Prevaricating Pol George Santos Bad for Democracy, Good for China | Opinion

As a Chinese scholar and human rights activist who has benefited from America's fine tradition of championing freedom and democracy, I have held up American democracy as an ideal in my work to advance freedom in China. In the past three decades, I have advocated for our cause with the U.S. Congress as an exemplar. I have been grateful and inspired each time a member expressed support for human rights in China.

Now, I'd rather some members of Congress refrain from offering their support for the cause of human rights and democracy in my home because it would hurt more than help. I particularly dread a scene where Rep. George Santos (R-NY) stands in front of cameras and "eloquently" speaks for us with a straight face.

The autocratic rulers in Beijing would not miss the opportunity to discredit our cause were it trumpeted by a renowned liar. China has been waging a global disinformation war that both exploits and heightens scandals and failures of American democracy. In China, this disinformation war aims to suppress demands for democratic reforms by destroying the appeal of democracy among the people. Santos' whoppers offer a perfect coup for the Chinese Communist Party's propaganda machine.

Santos Sits in Congress
George Santos looks on as the House of Representatives convenes for the 118th Congress at the Capitol in Washington, DC, Jan. 3. MANDEL NGAN/AFP via Getty Images

While embarrassing, the election of Santos as a member of House of Representatives is not necessarily a failure of American democracy. But once the extent of his fabrications came to light, the unwillingness—or inability—of House Speaker Kevin McCarthy (R-CA) and the Congress as a whole to remove him is certainly a failure of the American system.

Fortunately, not all Republican leaders are so conflicted. Many of us witnessed the testy exchange between Sen. Mitt Romney (R-UT) and Santos at the State of the Union address, in which Romney said directly "You don't belong here." But, as a further demonstration of shamelessness, Santos replied, "Go tell that to the 142,000 that voted for me."

I guess even idealistic human rights activists like me must come to terms with the fact that virtually all politicians lie to an extent. But for democracy to operate appropriately, we, both collectively and individually, must hold honesty as virtue and strive to keep lying, and its deleterious effects, in check.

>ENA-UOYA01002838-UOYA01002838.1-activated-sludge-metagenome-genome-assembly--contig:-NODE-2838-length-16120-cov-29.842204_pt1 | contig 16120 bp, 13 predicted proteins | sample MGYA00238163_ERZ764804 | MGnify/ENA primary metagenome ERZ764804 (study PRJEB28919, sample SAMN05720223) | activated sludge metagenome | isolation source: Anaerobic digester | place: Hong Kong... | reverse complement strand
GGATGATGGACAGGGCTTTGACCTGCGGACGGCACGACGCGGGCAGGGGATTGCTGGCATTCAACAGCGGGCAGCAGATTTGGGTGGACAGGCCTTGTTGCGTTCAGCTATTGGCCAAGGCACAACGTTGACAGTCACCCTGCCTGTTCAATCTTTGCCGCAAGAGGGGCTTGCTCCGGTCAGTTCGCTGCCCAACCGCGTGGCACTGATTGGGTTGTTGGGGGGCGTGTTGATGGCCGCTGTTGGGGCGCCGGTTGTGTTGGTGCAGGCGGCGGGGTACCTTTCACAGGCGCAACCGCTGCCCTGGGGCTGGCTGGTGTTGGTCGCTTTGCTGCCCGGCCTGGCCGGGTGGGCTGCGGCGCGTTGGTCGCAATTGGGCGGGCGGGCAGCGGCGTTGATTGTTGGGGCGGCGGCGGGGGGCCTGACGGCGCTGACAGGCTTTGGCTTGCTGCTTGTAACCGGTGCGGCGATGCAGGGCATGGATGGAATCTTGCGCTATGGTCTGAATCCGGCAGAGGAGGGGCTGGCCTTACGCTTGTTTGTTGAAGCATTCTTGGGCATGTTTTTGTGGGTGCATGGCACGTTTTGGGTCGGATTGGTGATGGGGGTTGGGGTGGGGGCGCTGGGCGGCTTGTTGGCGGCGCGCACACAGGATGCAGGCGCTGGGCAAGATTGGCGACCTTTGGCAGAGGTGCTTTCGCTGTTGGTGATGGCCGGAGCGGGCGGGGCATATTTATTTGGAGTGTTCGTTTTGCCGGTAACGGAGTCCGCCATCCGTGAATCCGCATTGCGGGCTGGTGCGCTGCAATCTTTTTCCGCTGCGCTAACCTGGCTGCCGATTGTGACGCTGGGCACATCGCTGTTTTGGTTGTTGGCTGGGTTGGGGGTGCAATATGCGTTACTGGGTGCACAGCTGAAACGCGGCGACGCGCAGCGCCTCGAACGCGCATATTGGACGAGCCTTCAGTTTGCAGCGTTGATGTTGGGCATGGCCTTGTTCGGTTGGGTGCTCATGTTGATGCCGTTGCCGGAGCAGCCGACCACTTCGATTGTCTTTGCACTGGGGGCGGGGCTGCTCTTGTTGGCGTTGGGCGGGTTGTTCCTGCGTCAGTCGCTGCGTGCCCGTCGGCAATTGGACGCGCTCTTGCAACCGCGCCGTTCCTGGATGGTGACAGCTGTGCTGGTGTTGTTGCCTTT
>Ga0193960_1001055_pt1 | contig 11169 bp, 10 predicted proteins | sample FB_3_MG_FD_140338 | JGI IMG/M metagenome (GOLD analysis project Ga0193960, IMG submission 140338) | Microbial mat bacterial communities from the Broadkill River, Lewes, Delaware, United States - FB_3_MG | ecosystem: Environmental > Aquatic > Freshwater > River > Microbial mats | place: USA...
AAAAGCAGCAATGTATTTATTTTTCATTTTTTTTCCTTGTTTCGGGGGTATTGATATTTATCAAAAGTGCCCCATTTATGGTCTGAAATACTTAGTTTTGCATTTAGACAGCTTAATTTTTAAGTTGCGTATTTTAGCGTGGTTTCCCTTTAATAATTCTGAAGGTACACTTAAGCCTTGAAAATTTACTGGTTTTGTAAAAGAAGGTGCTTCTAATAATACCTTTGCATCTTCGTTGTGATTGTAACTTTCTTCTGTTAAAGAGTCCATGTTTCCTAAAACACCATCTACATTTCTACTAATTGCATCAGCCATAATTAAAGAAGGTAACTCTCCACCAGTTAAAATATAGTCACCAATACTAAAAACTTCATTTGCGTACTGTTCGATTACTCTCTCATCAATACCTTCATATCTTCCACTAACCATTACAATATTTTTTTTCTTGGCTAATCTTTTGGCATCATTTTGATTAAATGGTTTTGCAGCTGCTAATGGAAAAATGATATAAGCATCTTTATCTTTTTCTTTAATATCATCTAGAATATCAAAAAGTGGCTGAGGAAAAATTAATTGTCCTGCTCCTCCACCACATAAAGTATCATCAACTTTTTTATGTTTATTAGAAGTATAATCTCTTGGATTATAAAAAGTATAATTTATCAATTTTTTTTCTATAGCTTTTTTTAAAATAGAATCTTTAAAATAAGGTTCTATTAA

We see a dangerous tendency in American politics to allow lies to flourish and brazenness to grow. The trend, if allowed to evolve freely, will override freedom, fairness, and civility, leading to the fundamental failure of democracy.

In 1989, the protesters in Tiananmen Square—like myself—were, in part, motivated by our view of American democracy as an inspiration. It is strange now that we political refugees, students of democracy, for us to be "lecturing" our teachers of democracy on how democracy should operate.

Perhaps, at this consequential junction, we should ask the blessing of Václav Havel, a Czech playwright and democratic opposition leader who became his country's leader as the Iron Curtain fell. Havel led the democratic opposition to the Czechoslovakian Communist regime in the 1970's and 80's with the central idea of "living in the truth." He spoke of the power to act of those who consider themselves powerless.

To stop living within a lie, one must withdraw cooperation from the liars and the institutionalization of lies. Living in truth lets citizens repossess their humanity and take responsibility. Havel said the power that comes with living in truth is the power to overturn repressive structures and undermine dictatorships. Such power resides within each person living in an autocracy as well as in a democracy.

Havel's appeal "to live in the truth" helped to vanquish the communist specter haunting Europe. I hope and believe it can help to vanquish the specters that are currently haunting American democracy. The lies that George Santos embodies.

If American democracy is to serve our cause and win the battle for global soft power, it must be strengthened at home. Santos must go.

Jianli Yang, a former political prisoner of China and survivor of the Tiananmen Square massacre, is founder and president of Citizen Power Initiatives for Chinaand the author of For Us, the Living: A Journey to Shine the Light on Truth.

The views expressed in this article are the writer's own.